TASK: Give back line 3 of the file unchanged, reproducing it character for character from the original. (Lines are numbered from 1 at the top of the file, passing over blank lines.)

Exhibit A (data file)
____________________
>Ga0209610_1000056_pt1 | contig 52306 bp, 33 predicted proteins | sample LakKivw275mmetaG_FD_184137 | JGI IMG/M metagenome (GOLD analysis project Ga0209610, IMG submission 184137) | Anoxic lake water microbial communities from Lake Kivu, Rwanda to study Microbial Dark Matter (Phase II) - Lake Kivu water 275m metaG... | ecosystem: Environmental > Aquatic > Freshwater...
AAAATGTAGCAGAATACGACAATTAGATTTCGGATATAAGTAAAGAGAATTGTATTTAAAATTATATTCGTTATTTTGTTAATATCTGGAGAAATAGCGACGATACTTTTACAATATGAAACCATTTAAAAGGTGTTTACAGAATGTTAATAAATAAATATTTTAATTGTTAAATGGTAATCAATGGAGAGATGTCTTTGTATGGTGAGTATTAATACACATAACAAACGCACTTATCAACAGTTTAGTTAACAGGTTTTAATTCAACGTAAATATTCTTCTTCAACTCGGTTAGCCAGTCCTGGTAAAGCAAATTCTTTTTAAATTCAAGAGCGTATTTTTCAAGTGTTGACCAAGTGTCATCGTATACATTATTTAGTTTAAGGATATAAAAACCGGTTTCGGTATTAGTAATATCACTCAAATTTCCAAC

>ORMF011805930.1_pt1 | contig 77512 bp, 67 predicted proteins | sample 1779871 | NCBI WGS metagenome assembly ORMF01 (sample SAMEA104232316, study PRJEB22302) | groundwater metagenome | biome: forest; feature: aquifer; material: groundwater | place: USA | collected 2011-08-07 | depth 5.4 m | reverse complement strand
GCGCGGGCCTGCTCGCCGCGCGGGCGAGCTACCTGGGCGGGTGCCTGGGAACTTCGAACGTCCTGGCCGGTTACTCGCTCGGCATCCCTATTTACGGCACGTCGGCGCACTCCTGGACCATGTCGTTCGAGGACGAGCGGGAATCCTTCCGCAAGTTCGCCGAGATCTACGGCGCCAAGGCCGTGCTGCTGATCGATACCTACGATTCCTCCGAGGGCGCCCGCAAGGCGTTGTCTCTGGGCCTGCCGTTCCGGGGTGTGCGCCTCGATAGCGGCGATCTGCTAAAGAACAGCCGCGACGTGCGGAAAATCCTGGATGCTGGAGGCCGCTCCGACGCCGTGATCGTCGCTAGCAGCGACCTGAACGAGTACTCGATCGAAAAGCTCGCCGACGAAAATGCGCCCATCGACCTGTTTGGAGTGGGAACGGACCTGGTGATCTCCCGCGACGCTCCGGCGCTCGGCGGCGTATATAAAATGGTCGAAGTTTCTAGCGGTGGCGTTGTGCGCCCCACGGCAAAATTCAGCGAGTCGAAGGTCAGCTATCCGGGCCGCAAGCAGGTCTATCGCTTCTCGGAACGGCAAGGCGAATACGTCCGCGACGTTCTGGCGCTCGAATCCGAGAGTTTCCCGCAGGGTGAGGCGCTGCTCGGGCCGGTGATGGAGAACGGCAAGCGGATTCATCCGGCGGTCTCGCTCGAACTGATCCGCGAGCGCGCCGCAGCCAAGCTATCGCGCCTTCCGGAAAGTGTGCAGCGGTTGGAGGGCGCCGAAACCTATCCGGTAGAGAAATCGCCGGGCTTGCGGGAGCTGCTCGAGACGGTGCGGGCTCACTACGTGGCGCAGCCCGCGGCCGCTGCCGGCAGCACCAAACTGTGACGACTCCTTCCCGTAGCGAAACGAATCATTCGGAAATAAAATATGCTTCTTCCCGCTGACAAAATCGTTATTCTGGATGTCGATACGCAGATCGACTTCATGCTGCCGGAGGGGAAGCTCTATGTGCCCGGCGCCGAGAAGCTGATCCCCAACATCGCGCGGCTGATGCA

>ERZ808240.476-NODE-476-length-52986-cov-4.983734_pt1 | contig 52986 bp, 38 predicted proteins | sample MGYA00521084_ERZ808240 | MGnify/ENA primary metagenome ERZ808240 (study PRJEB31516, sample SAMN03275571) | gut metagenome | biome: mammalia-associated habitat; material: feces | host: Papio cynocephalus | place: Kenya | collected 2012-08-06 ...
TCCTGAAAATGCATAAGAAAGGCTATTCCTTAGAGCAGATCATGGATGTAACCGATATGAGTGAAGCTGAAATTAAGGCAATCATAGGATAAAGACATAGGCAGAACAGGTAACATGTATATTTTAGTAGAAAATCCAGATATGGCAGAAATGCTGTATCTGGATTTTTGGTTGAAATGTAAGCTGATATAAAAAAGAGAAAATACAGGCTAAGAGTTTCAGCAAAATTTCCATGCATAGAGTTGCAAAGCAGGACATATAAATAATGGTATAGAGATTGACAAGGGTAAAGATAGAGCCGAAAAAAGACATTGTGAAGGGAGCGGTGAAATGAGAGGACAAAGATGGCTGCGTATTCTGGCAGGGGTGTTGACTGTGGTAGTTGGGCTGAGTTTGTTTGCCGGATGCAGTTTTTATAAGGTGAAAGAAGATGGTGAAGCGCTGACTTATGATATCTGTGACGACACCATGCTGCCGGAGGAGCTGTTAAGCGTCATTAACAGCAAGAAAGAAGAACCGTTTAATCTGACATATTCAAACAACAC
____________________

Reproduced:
>ORMF011805930.1_pt1 | contig 77512 bp, 67 predicted proteins | sample 1779871 | NCBI WGS metagenome assembly ORMF01 (sample SAMEA104232316, study PRJEB22302) | groundwater metagenome | biome: forest; feature: aquifer; material: groundwater | place: USA | collected 2011-08-07 | depth 5.4 m | reverse complement strand